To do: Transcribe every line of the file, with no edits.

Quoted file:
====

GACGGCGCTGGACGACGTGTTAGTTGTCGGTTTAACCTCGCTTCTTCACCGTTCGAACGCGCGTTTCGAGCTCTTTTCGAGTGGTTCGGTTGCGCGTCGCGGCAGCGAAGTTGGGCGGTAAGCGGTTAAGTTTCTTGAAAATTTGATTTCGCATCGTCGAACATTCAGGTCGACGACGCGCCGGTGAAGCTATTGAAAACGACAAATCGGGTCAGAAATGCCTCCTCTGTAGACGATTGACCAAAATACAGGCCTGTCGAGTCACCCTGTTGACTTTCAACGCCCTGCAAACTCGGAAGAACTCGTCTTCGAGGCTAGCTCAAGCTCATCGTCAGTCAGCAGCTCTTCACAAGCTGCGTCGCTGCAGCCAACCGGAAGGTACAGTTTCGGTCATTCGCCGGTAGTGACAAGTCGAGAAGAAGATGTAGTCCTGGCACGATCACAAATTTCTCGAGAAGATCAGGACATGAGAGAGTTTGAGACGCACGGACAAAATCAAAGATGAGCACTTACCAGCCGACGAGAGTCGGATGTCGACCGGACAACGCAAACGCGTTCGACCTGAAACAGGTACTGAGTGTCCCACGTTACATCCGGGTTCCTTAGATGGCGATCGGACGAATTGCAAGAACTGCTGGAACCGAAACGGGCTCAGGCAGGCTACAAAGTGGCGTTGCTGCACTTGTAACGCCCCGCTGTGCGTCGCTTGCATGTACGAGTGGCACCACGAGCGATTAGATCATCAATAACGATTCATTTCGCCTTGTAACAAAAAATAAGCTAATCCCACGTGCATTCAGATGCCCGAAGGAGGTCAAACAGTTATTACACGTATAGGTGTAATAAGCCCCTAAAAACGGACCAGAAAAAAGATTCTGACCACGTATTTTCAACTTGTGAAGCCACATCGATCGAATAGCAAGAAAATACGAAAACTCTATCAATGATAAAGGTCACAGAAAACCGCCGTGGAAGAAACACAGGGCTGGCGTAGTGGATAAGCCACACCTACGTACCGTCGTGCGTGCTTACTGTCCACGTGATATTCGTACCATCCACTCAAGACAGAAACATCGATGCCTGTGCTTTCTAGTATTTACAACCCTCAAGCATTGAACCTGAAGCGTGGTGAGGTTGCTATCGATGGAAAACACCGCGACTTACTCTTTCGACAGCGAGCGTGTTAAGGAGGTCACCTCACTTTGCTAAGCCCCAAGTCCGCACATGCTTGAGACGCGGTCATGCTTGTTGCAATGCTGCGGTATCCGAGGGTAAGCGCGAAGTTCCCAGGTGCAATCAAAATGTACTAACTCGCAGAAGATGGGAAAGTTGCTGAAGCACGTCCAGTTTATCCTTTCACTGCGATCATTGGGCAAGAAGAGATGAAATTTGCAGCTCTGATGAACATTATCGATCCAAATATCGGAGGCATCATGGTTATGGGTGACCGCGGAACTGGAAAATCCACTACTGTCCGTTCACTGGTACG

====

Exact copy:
GACGGCGCTGGACGACGTGTTAGTTGTCGGTTTAACCTCGCTTCTTCACCGTTCGAACGCGCGTTTCGAGCTCTTTTCGAGTGGTTCGGTTGCGCGTCGCGGCAGCGAAGTTGGGCGGTAAGCGGTTAAGTTTCTTGAAAATTTGATTTCGCATCGTCGAACATTCAGGTCGACGACGCGCCGGTGAAGCTATTGAAAACGACAAATCGGGTCAGAAATGCCTCCTCTGTAGACGATTGACCAAAATACAGGCCTGTCGAGTCACCCTGTTGACTTTCAACGCCCTGCAAACTCGGAAGAACTCGTCTTCGAGGCTAGCTCAAGCTCATCGTCAGTCAGCAGCTCTTCACAAGCTGCGTCGCTGCAGCCAACCGGAAGGTACAGTTTCGGTCATTCGCCGGTAGTGACAAGTCGAGAAGAAGATGTAGTCCTGGCACGATCACAAATTTCTCGAGAAGATCAGGACATGAGAGAGTTTGAGACGCACGGACAAAATCAAAGATGAGCACTTACCAGCCGACGAGAGTCGGATGTCGACCGGACAACGCAAACGCGTTCGACCTGAAACAGGTACTGAGTGTCCCACGTTACATCCGGGTTCCTTAGATGGCGATCGGACGAATTGCAAGAACTGCTGGAACCGAAACGGGCTCAGGCAGGCTACAAAGTGGCGTTGCTGCACTTGTAACGCCCCGCTGTGCGTCGCTTGCATGTACGAGTGGCACCACGAGCGATTAGATCATCAATAACGATTCATTTCGCCTTGTAACAAAAAATAAGCTAATCCCACGTGCATTCAGATGCCCGAAGGAGGTCAAACAGTTATTACACGTATAGGTGTAATAAGCCCCTAAAAACGGACCAGAAAAAAGATTCTGACCACGTATTTTCAACTTGTGAAGCCACATCGATCGAATAGCAAGAAAATACGAAAACTCTATCAATGATAAAGGTCACAGAAAACCGCCGTGGAAGAAACACAGGGCTGGCGTAGTGGATAAGCCACACCTACGTACCGTCGTGCGTGCTTACTGTCCACGTGATATTCGTACCATCCACTCAAGACAGAAACATCGATGCCTGTGCTTTCTAGTATTTACAACCCTCAAGCATTGAACCTGAAGCGTGGTGAGGTTGCTATCGATGGAAAACACCGCGACTTACTCTTTCGACAGCGAGCGTGTTAAGGAGGTCACCTCACTTTGCTAAGCCCCAAGTCCGCACATGCTTGAGACGCGGTCATGCTTGTTGCAATGCTGCGGTATCCGAGGGTAAGCGCGAAGTTCCCAGGTGCAATCAAAATGTACTAACTCGCAGAAGATGGGAAAGTTGCTGAAGCACGTCCAGTTTATCCTTTCACTGCGATCATTGGGCAAGAAGAGATGAAATTTGCAGCTCTGATGAACATTATCGATCCAAATATCGGAGGCATCATGGTTATGGGTGACCGCGGAACTGGAAAATCCACTACTGTCCGTTCACTGGTACG